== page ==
The lakes, marshes, and streams in the Klamath Basin are protected by six different wildlife refuges that stretch between southern Oregon and northern California and are centrally managed by the Klamath Basin National Wildlife Refuge Complex. The refuge complex headquarters and visitor center (530/667-2231, www.fws.gov/klamathbasinrefuges , 8 a.m.–4:30 p.m. Mon.–Fri., 9 a.m.–4 p.m. Sat.–Sun.) is 4 miles south of the California-Oregon border on U.S. 97.
December–February the Klamath Basin is home to the largest wintering concentration of bald eagles in the lower 48 states. The thousands of winter waterfowl that reside here provide a plentiful food source for these raptors. By January, 700–800 eagles from as far north as southeastern Alaska’s Chilkat River, Saskatchewan, and the Northwest Territories congregate.
In addition to a readily available food supply, the eagles require night-roosting areas. The Bear Valley National Wildlife Refuge (between Keno and Worden) has mature stands of timber that can support up to 300 eagles per night. The eagles prefer trees on northeastern slopes that protect them from the cold southwest and westerly winds. However, the eagles don’t like it when people bother them. Hence the roosting areas are closed early November–March 30.
The good news is that there are still ample opportunities to view our national bird, especially when it is very cold. Contact the Fish and Wildlife office for the latest information on the best eagle-watching locations. Good sightings can be had driving to Bear Valley at sunrise. To get there, drive 1 mile south of Worden on U.S. 97. Turn right on Keno Worden Road past the grain silos, cross the railroad tracks, and take an immediate left on the gravel road. Travel for about 1 mile and pull off the road.
From here you can sometimes see up to 100 bald eagles soar from their roosts at the top of the ridge, headed to their daytime feeding area on the refuge to the east. Bring binoculars, warm clothing, and a camera with a telephoto lens.
A world-renowned event, the Winter Wings Festival (www.winterwingsfest.org ) is held in February. The highlight is a predawn field trip to the nearby Bear Valley roost.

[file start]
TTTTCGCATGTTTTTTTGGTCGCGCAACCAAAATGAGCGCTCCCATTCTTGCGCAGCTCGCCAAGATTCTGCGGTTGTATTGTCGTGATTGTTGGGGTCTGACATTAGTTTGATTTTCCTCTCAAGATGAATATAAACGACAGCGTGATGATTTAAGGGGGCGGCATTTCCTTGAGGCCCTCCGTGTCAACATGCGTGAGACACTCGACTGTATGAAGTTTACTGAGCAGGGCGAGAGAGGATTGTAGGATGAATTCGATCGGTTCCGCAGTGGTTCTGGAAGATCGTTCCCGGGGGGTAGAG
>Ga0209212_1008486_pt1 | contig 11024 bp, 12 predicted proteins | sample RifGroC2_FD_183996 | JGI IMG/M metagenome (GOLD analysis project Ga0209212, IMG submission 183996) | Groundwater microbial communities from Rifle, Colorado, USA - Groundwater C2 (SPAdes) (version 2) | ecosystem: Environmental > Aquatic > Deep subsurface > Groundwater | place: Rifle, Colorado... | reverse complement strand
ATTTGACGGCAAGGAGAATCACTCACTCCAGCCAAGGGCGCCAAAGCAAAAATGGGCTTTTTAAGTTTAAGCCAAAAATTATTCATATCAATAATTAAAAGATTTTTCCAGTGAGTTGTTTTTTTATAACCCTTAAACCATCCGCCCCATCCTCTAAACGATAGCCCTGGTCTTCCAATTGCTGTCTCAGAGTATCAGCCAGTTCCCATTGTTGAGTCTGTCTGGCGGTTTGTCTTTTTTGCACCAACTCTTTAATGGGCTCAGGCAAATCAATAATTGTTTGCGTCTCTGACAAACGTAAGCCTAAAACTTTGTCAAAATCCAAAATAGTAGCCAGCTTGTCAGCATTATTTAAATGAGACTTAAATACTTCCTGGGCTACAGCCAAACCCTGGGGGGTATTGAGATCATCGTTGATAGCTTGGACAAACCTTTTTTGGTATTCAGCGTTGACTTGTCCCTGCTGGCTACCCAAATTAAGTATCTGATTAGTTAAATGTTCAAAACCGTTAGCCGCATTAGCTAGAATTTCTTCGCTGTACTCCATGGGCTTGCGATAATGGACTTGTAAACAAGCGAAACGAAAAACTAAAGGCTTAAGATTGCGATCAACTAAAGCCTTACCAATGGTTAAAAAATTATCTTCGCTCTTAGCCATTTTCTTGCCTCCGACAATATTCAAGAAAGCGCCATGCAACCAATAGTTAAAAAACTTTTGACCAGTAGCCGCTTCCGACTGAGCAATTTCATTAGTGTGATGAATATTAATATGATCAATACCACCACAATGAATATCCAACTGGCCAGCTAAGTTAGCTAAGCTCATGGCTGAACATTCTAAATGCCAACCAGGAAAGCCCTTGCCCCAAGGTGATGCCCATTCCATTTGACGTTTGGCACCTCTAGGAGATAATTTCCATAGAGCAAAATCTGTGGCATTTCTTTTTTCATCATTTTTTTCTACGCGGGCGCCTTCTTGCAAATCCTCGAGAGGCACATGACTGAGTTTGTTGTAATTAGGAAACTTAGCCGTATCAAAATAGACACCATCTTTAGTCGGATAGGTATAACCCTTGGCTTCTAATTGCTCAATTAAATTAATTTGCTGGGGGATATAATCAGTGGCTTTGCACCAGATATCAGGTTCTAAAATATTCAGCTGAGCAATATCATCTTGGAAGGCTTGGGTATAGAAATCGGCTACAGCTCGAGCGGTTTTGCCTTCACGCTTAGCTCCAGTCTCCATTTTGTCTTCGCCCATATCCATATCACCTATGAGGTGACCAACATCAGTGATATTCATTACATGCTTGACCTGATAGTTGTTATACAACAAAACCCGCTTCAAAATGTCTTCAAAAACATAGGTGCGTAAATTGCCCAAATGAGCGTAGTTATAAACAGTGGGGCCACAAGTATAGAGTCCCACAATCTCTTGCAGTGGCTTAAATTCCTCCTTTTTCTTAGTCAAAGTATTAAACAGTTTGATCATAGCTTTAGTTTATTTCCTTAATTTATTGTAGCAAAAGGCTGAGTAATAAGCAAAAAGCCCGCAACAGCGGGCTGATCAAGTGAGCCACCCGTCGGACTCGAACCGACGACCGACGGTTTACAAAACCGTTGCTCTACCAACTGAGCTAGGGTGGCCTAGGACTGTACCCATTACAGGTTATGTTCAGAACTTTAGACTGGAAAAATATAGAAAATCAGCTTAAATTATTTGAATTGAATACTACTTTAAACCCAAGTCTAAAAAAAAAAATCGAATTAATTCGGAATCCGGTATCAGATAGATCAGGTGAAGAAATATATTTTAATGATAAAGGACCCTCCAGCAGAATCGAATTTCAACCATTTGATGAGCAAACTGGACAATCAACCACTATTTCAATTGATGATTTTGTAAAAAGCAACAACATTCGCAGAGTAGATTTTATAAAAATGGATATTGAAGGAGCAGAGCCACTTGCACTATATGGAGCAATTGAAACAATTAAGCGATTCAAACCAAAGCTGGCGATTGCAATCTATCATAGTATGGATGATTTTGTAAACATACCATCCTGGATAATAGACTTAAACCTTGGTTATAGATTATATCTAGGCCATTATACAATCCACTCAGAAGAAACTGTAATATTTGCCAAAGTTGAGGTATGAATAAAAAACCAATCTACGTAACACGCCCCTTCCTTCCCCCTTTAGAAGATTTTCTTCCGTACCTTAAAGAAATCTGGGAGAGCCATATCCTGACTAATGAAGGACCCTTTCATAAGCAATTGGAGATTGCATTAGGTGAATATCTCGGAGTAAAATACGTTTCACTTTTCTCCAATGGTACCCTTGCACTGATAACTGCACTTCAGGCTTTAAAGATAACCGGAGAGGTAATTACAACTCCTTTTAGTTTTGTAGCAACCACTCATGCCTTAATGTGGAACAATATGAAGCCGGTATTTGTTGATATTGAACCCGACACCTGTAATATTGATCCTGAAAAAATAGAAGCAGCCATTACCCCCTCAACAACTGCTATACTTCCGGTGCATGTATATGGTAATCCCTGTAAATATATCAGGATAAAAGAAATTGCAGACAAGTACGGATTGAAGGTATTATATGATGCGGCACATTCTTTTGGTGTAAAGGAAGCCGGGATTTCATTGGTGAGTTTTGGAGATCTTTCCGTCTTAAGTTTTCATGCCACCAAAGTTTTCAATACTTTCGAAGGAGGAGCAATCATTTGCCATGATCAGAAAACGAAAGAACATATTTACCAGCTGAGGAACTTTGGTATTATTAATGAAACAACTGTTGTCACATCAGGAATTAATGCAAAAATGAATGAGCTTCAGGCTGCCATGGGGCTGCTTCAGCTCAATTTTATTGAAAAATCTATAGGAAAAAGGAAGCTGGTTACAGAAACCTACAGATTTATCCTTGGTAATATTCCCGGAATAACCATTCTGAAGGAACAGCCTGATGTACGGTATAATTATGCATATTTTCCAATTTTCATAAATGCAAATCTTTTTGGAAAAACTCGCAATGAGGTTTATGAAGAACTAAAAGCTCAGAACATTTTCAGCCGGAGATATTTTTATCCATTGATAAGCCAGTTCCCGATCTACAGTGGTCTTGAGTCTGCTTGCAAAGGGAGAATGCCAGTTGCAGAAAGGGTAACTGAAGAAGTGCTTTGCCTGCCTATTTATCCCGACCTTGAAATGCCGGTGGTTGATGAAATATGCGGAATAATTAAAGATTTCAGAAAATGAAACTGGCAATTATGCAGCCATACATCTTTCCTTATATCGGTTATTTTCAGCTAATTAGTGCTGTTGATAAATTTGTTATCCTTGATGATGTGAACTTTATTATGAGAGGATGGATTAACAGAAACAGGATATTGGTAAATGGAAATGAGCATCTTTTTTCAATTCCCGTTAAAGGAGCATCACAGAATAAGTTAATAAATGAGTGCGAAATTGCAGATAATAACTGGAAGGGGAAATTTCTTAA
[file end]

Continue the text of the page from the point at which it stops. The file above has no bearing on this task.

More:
March–May is when waterfowl and shorebirds stop over in the basin on their way north to their breeding grounds in Alaska and Canada. They rest and fatten up during the spring to build the necessary strength and body fat to carry them through their long migration. May–July is the nesting season for thousands of marsh birds and waterfowl. The Klamath Marsh National Wildlife Refuge (north of Klamath Falls  off U.S. 97) is a good place in spring to observe sandhill cranes, shorebirds, waterfowl, and raptors.
The summer months are ideal for taking the self-guided auto tour routes and canoe trails. Descriptive leaflets for both are available from the refuge office. Among the most prolific waterfowl and marsh bird areas in the Northwest, over 25,000 ducks, 2,600 Canada geese, and thousands of marsh and shorebirds are raised here each year. You may also see American white pelicans, Pelecanus erythrorhynchos, at the Upper Klamath National Wildlife Refuge (north of Klamath Falls) during the summer.
Another high point is the Upper Klamath Canoe Trail, which follows a 9.5-mile passage through lakes, marshes, and streams at the northwest corner of Upper Klamath Lake within the boundaries of the refuge. Birding is excellent along the canoe trail as mature ponderosa pines come right to the edge of the marsh, creating habitat for raptors, songbirds, and waterfowl. The trail departs from Rocky Point, about 25 miles northwest of Klamath Falls on Route 140. Canoe rentals ($50 per day) are available from Rocky Point Resort (28121 Rocky Point Rd., 541/356-2287, www.rockypointoregon.com ).
Tule Lake and Lower Klamath Refuges (south of Klamath Falls in California) are open during daylight hours. Overnight camping is not permitted in any of the refuges.